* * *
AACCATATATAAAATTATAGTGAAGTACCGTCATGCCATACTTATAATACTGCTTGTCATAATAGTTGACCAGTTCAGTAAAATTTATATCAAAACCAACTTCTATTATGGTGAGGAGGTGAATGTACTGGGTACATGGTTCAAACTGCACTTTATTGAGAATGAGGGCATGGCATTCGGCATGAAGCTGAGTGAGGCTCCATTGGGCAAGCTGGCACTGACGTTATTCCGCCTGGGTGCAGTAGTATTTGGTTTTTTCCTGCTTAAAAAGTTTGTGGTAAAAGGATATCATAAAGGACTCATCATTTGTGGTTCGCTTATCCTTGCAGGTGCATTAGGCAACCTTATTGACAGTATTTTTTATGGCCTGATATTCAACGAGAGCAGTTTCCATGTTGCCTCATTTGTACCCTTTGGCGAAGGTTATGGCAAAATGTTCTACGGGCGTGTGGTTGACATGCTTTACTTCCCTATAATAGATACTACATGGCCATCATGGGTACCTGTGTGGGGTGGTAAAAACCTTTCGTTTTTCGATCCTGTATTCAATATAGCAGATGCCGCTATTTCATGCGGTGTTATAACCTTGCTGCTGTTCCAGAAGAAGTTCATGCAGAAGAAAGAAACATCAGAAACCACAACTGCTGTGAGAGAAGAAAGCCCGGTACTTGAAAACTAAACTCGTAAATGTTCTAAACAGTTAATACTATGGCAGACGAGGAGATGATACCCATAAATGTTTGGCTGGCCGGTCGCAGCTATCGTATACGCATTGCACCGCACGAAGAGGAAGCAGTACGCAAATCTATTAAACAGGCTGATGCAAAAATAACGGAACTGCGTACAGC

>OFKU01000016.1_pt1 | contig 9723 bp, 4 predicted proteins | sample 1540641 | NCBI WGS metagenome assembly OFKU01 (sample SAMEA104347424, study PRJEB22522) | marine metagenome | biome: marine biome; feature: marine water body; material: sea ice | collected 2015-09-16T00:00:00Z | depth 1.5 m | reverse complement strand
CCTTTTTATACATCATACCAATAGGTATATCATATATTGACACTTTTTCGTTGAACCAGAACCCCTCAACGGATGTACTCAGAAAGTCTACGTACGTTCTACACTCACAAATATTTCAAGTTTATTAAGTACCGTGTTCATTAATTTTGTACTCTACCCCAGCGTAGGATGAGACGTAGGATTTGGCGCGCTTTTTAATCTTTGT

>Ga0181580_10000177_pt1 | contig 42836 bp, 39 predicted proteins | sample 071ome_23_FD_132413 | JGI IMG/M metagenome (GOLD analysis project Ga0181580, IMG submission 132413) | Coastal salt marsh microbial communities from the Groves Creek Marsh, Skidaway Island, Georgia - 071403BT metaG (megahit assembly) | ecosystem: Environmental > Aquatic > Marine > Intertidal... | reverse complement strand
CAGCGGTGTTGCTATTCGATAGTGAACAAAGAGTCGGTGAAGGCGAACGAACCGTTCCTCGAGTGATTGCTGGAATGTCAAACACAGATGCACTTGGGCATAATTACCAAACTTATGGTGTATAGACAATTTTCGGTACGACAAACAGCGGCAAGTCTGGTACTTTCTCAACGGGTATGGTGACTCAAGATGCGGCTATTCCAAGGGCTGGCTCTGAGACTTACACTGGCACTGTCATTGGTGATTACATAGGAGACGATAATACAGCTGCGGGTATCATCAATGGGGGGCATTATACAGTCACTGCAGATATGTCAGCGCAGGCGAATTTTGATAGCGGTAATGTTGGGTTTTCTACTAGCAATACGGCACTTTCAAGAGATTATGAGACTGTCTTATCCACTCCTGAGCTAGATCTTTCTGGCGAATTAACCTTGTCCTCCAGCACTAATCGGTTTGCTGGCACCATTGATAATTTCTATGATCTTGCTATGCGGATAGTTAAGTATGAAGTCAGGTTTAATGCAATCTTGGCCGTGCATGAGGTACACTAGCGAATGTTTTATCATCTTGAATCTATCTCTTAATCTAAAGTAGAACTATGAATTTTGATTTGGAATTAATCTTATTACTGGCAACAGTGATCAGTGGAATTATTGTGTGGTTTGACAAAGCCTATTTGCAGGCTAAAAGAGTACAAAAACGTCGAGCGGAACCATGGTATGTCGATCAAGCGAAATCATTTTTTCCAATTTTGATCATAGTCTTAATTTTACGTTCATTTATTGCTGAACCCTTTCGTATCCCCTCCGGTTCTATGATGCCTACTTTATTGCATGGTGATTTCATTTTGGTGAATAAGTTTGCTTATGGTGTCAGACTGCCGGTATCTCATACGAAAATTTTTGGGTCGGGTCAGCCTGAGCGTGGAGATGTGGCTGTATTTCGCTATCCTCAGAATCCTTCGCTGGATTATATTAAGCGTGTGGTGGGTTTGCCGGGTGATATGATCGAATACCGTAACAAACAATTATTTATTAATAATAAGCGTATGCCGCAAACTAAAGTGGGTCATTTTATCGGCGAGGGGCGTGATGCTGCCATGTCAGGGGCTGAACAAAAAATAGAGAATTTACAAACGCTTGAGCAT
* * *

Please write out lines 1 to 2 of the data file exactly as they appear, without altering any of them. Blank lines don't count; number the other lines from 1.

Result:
AACCATATATAAAATTATAGTGAAGTACCGTCATGCCATACTTATAATACTGCTTGTCATAATAGTTGACCAGTTCAGTAAAATTTATATCAAAACCAACTTCTATTATGGTGAGGAGGTGAATGTACTGGGTACATGGTTCAAACTGCACTTTATTGAGAATGAGGGCATGGCATTCGGCATGAAGCTGAGTGAGGCTCCATTGGGCAAGCTGGCACTGACGTTATTCCGCCTGGGTGCAGTAGTATTTGGTTTTTTCCTGCTTAAAAAGTTTGTGGTAAAAGGATATCATAAAGGACTCATCATTTGTGGTTCGCTTATCCTTGCAGGTGCATTAGGCAACCTTATTGACAGTATTTTTTATGGCCTGATATTCAACGAGAGCAGTTTCCATGTTGCCTCATTTGTACCCTTTGGCGAAGGTTATGGCAAAATGTTCTACGGGCGTGTGGTTGACATGCTTTACTTCCCTATAATAGATACTACATGGCCATCATGGGTACCTGTGTGGGGTGGTAAAAACCTTTCGTTTTTCGATCCTGTATTCAATATAGCAGATGCCGCTATTTCATGCGGTGTTATAACCTTGCTGCTGTTCCAGAAGAAGTTCATGCAGAAGAAAGAAACATCAGAAACCACAACTGCTGTGAGAGAAGAAAGCCCGGTACTTGAAAACTAAACTCGTAAATGTTCTAAACAGTTAATACTATGGCAGACGAGGAGATGATACCCATAAATGTTTGGCTGGCCGGTCGCAGCTATCGTATACGCATTGCACCGCACGAAGAGGAAGCAGTACGCAAATCTATTAAACAGGCTGATGCAAAAATAACGGAACTGCGTACAGC

>OFKU01000016.1_pt1 | contig 9723 bp, 4 predicted proteins | sample 1540641 | NCBI WGS metagenome assembly OFKU01 (sample SAMEA104347424, study PRJEB22522) | marine metagenome | biome: marine biome; feature: marine water body; material: sea ice | collected 2015-09-16T00:00:00Z | depth 1.5 m | reverse complement strand